Tag: pro life

Mystery, Mozart, And Meat

Mystery, Mozart, And Meat

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DISCLAIMER:  I freely admit that the following description / discussion about debates I, as a pro-choice advocate, have engaged in with pro-life people is purely anecdotal. I do not claim to have exercised any kind of scientific rigor in compiling and writing the following, nor should such be inferred. Still … that being said … sheer consistency should count for something. In writing this column, I could recall no exceptions to the following pattern. Anyway, make of the followlng what you will … I am personally pro-choice, and several years ago, I began to engage in at-times-rather-heated though -usually-civil conversations and debates with pro-life people, almost always conservative evangelical Christians, regarding pro-life vs. pro-choice positions on abortion. Many of t
Hamburger And Handel, Porterhouse And Picasso

Hamburger And Handel, Porterhouse And Picasso

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I want to solicit the help of – as strange as this is going to sound, coming from me – conservative, pro-life / anti-abortion, evangelical Christians in understanding something that has happened to me multiple times in debates about abortion. By “multiple times,” I mean so often that I have come to expect some cognate of this pattern to recur as a matter of course. As you might expect, the whole debate turns on the issue of the “ontological” status of the fetus in the mother’s womb:  is the fetus a human person or not, and if the fetus is human, when in the pregnancy does the fetus attain this status of person-hood? As I have said elsewhere, I have no idea what the answer to the above italicized question is, and my entire stance of being pro-choice is predicated on my ignorance a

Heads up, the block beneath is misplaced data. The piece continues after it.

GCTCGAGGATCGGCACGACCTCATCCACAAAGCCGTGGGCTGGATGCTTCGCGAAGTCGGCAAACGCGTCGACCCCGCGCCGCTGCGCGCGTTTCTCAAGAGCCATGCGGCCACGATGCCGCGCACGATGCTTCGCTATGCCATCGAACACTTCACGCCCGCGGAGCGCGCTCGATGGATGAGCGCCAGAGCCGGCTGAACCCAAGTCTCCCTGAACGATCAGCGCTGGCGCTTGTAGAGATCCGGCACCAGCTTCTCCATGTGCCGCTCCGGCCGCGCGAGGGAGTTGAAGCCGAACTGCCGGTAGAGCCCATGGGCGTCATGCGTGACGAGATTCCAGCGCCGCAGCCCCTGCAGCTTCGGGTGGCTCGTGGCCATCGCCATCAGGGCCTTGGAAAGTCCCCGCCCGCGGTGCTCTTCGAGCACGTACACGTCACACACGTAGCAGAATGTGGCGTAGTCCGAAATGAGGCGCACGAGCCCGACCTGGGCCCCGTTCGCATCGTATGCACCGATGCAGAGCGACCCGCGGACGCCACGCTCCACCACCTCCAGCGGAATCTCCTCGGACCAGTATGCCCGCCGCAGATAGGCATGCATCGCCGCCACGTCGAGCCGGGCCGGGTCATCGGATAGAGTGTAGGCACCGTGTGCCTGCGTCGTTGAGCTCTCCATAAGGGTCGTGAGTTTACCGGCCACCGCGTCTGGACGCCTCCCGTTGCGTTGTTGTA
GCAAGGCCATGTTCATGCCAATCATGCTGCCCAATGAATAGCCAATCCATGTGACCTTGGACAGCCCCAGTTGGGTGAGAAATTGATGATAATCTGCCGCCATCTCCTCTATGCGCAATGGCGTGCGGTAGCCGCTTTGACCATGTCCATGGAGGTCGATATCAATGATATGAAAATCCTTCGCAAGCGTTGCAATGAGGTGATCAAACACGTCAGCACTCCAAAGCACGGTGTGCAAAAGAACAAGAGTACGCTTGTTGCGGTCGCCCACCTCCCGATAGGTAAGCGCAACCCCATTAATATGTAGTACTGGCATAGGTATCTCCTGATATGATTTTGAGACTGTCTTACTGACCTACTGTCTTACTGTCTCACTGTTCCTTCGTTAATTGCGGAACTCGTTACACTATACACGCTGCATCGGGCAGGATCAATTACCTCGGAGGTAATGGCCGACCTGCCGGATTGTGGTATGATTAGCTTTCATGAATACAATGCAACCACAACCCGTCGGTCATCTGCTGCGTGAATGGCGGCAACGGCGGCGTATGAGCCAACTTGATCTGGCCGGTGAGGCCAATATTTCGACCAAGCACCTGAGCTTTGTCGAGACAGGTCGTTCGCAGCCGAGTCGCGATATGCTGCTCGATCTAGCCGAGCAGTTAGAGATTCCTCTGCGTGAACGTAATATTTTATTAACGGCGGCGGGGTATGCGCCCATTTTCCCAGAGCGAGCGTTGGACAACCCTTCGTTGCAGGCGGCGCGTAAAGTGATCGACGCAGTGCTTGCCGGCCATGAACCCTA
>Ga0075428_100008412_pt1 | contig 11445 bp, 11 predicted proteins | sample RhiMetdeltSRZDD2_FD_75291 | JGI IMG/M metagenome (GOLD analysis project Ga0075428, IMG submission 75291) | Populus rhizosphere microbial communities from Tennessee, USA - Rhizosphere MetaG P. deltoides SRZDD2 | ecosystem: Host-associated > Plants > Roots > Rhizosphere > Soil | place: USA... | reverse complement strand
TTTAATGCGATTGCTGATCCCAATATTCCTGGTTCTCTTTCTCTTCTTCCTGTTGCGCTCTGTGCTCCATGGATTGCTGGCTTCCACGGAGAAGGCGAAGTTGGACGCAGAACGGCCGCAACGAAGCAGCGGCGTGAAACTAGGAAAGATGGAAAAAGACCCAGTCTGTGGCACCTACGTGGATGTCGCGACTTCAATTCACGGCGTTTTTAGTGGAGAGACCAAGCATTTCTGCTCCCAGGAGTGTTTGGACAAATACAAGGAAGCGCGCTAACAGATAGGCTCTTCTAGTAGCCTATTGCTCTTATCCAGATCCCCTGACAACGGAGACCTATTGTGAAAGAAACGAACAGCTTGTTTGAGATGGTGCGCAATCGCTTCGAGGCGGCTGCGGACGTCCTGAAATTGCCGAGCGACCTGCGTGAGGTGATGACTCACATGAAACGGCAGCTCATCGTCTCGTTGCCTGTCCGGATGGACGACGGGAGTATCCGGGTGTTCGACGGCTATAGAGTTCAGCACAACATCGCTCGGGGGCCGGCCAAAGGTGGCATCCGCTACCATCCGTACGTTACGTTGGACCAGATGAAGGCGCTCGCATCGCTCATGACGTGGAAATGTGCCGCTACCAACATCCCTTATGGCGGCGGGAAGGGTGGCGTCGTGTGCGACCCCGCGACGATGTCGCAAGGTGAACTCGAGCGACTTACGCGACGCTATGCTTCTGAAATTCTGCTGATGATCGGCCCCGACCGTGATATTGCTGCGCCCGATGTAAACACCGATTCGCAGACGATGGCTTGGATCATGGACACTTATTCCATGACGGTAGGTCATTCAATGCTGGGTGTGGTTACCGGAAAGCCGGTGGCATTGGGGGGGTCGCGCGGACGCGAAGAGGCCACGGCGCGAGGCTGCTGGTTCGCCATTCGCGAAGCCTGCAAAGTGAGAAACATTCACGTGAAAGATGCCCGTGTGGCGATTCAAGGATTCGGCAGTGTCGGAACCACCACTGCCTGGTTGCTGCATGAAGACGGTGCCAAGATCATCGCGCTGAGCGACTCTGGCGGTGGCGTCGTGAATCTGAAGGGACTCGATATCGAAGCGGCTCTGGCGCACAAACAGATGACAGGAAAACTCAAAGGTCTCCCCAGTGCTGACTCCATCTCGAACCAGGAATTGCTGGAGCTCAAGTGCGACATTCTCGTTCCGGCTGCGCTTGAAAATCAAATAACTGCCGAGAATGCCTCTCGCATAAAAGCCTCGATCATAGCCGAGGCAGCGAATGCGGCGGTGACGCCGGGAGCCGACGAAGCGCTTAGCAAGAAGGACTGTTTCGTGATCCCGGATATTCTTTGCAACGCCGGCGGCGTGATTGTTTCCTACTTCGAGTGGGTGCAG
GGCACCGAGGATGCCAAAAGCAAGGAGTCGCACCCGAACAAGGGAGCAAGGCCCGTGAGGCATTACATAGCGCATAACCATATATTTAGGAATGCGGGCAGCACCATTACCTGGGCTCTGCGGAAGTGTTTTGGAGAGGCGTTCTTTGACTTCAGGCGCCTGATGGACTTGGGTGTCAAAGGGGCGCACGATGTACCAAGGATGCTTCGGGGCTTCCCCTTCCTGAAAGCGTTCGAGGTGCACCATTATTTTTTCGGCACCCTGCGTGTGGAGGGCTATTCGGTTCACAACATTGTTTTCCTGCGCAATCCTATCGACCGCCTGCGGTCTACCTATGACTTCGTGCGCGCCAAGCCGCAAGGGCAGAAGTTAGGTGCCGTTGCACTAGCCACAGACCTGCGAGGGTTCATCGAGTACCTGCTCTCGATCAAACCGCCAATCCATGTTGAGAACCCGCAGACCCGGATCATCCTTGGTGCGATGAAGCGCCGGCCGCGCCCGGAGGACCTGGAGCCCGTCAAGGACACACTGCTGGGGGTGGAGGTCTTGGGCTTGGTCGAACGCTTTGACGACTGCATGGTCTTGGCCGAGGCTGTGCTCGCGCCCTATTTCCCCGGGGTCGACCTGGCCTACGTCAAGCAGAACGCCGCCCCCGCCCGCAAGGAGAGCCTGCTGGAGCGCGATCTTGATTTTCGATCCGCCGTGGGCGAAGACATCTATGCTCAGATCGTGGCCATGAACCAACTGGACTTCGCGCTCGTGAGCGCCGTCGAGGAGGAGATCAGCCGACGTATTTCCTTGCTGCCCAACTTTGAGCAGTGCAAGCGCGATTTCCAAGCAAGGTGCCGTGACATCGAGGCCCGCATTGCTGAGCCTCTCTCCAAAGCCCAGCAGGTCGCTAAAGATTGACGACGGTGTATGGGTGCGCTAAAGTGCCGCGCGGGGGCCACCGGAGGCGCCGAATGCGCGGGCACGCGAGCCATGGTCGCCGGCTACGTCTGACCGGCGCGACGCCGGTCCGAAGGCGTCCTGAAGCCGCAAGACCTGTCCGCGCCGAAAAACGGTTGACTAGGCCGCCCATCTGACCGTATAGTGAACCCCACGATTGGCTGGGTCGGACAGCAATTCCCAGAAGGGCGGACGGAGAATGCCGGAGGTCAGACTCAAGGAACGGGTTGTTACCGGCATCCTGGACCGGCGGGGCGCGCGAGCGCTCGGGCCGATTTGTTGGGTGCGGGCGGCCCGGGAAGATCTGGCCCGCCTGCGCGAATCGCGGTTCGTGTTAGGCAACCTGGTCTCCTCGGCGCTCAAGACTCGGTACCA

Digital Responses To An Analog Issue — The Most Basic Fallacy In The Abortion Debate

Digital Responses To An Analog Issue — The Most Basic Fallacy In The Abortion Debate

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I have recently written elsewhere about the ontological and epistemological problems surrounding the current debate about abortion. These problems – almost always unacknowledged and even unconscious – plague both sides of the abortion debate, pro-choice no less than pro-life. But, in the process of reflecting on that “Skeptic’s” column and responding to reactions thereto, I have concluded that that earlier column did not really address the most fundamental problem with the current abortion debate:  the difference – again, for the pro-choice position no less than its pro-life counterpart – goes even deeper than the disagreements I mentioned in that earlier column. In fact, so I would argue now, that most fundamental difference is not, at base, even religious or metaphysical or ph